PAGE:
Fish, Tanks and Ponds

Fish, Tanks and Ponds
A comprehensive guide to fish

Water circulation in a marine aquarium

Large goby
Large goby


One of the major differences between Marine systems and freshwater systems is the amount of water flow required for the animals to thrive. Most freshwater animals come from areas of relatively calm water and even the ones that come from faster moving rivers need very little in the way of water movement provided proper oxygenation can be provided. Saltwater tanks on the other hand require a lot more water movement then their freshwater counterparts.
One of the most obvious and important reasons for having good water movement in a tank is for gas exchange. Due to the nature of saltwater and the temperature we keep them at it is hard to keep the oxygen levels high for the animals. A build up of CO2 in the system has an extra disadvantage of driving the pH down in the tank and eventually exhausting the alkalinity.
With the large amount of rock generally found in a SW tank, you are faced the problem of debris getting caught up in all the small places in and around the rocks. To prevent this from happening it's important to provide a lot of random water movement in the tank. Ideally, this random water movement will carry the debris away from the rocks and towards an area in the tank where it can be easily removed through vacuuming or using a mechanical filter before the water is further processed. Conventional methods of providing water circulation such as powerheads, have a major flaw. Although they provide good water movement, it is generally unidirectional in nature, which will push all the debris in one direction and eventually you will get a build up on one side of the rocks which will be difficult to remove, thereby creating a possible nitrate source for the tank making water quality harder to maintain.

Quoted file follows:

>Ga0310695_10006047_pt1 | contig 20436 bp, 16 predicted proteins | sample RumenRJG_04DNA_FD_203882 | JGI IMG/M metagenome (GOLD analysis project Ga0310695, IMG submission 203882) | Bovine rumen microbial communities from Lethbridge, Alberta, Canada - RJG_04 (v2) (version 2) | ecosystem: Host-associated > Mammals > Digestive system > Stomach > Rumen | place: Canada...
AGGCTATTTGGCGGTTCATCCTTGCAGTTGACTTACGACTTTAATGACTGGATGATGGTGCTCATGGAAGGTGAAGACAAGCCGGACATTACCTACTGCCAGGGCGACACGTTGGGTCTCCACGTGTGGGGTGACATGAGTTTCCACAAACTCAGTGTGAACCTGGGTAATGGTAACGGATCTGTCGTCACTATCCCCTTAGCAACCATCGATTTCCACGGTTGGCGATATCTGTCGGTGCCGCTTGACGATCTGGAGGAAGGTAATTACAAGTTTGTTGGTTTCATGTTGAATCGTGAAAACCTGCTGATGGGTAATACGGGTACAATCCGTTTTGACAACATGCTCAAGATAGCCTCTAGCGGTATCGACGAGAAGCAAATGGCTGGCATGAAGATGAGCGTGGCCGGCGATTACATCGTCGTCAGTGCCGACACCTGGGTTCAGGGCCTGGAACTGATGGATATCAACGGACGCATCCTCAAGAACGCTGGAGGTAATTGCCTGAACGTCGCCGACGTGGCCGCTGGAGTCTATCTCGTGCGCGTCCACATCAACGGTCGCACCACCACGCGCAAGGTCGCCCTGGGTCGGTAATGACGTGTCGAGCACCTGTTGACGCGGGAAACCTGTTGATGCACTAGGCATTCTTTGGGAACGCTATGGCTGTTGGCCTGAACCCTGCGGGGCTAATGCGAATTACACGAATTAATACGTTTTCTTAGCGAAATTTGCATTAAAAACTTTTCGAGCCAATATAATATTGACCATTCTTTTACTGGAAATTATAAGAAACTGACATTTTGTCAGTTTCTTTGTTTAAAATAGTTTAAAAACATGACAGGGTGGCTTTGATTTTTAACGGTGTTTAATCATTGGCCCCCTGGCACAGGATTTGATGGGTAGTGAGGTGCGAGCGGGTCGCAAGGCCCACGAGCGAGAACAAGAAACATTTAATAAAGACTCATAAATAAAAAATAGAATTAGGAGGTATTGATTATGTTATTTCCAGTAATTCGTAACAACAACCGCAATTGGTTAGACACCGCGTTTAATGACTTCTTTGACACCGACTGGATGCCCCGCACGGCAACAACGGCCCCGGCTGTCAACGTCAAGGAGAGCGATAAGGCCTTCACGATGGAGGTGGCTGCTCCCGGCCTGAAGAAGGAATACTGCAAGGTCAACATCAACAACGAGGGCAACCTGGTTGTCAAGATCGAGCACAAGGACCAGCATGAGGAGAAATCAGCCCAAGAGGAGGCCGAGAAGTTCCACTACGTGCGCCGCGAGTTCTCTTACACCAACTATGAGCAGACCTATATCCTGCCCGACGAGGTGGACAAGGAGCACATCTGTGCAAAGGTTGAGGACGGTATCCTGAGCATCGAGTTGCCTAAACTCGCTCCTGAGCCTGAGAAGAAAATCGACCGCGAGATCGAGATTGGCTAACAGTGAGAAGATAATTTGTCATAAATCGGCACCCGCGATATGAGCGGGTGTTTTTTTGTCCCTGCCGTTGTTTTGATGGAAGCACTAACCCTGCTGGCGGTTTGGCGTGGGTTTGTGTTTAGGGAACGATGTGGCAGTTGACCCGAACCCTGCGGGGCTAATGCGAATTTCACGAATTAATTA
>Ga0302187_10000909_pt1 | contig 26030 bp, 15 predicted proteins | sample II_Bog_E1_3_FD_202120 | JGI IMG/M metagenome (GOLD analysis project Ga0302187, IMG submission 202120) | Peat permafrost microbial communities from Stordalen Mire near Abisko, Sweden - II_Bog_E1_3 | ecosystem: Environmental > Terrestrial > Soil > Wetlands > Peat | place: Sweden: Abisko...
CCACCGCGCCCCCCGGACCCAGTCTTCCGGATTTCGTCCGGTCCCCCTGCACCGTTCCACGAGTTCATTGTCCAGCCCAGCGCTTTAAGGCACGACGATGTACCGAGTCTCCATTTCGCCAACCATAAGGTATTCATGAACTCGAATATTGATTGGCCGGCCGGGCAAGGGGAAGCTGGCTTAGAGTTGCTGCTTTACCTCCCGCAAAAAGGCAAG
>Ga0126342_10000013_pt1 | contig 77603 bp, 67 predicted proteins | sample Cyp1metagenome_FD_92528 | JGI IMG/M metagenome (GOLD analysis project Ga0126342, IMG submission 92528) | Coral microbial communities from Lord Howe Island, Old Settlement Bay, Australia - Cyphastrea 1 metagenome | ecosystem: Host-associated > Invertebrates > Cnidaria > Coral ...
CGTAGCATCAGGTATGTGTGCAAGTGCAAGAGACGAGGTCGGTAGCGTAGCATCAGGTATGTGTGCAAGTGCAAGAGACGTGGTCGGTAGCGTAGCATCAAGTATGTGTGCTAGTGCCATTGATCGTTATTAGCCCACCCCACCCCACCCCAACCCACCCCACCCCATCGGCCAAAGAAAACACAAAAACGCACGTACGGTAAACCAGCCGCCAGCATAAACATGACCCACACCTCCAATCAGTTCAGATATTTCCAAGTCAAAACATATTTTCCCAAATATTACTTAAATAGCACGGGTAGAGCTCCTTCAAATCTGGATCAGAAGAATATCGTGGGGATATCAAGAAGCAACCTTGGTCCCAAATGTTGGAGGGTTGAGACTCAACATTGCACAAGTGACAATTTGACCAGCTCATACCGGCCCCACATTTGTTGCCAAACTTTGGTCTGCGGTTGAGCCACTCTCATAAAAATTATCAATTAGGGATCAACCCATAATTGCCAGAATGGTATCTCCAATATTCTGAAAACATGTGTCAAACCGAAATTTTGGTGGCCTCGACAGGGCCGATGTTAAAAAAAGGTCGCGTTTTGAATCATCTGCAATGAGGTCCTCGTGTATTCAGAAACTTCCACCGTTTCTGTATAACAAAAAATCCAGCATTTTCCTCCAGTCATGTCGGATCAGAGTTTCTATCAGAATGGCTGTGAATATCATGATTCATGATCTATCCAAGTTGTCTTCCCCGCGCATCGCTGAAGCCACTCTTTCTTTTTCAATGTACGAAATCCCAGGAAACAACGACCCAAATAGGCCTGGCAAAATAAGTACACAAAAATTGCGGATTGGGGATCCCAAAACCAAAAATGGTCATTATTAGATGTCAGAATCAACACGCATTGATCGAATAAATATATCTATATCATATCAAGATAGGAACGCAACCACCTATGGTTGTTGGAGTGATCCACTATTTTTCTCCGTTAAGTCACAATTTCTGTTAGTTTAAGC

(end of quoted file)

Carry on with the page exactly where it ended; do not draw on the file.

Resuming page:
A lot of rockpool fish are found in areas were there is a lot of turbulent water flow coming at them from all directions.
One of the biggest misunderstandings of water movement in the tank is the thought that the turnover rate is the amount of water that needs to be removed from the tank, filtered and then returned to the tank again. In actuality the turnover rate refers to the amount of water that needs to be moved around in the tank including the movement from filtration units, skimmers, and pumps etc. The minimum turnover rate for a reef tank is 10 times the volume of the water in the tank with many tanks having much more water movement then that. It is vitally important to have no dead spots in the tank and the more turbulent the water movement the better it will be for keeping the animals healthy.
No matter how you chose to set up the water flow in your tank there are a couple things to keep in mind. The more turbulent you can make the water the better for your animals. Try not to rely on only one source of water movement in the tank for if that fails your animals will suffer greatly and by the time it's noticed it may be too late for the tank.

Pumps and Powerheads:

These are the most widely available method for introducing water movement within the tank. Powerheads are submersible pumps that pull water through them and use the tank water to help keep them cool. The use of powerheads will provide and extra heat source to your tank and care should be taken to ensure that this doesn't contribute to overheating your tank. Powerheads are great for moving large quantities of water however have a major disadvantage of only providing unidirectional water movement.
Pumps are external devices that need to be plumbed into the tank. They are more powerful then submersible powerheads so they can pump more water throughout the system. They still need to monitored as a heat source since most of the pumps available will use the water passing through it to help cool the motor.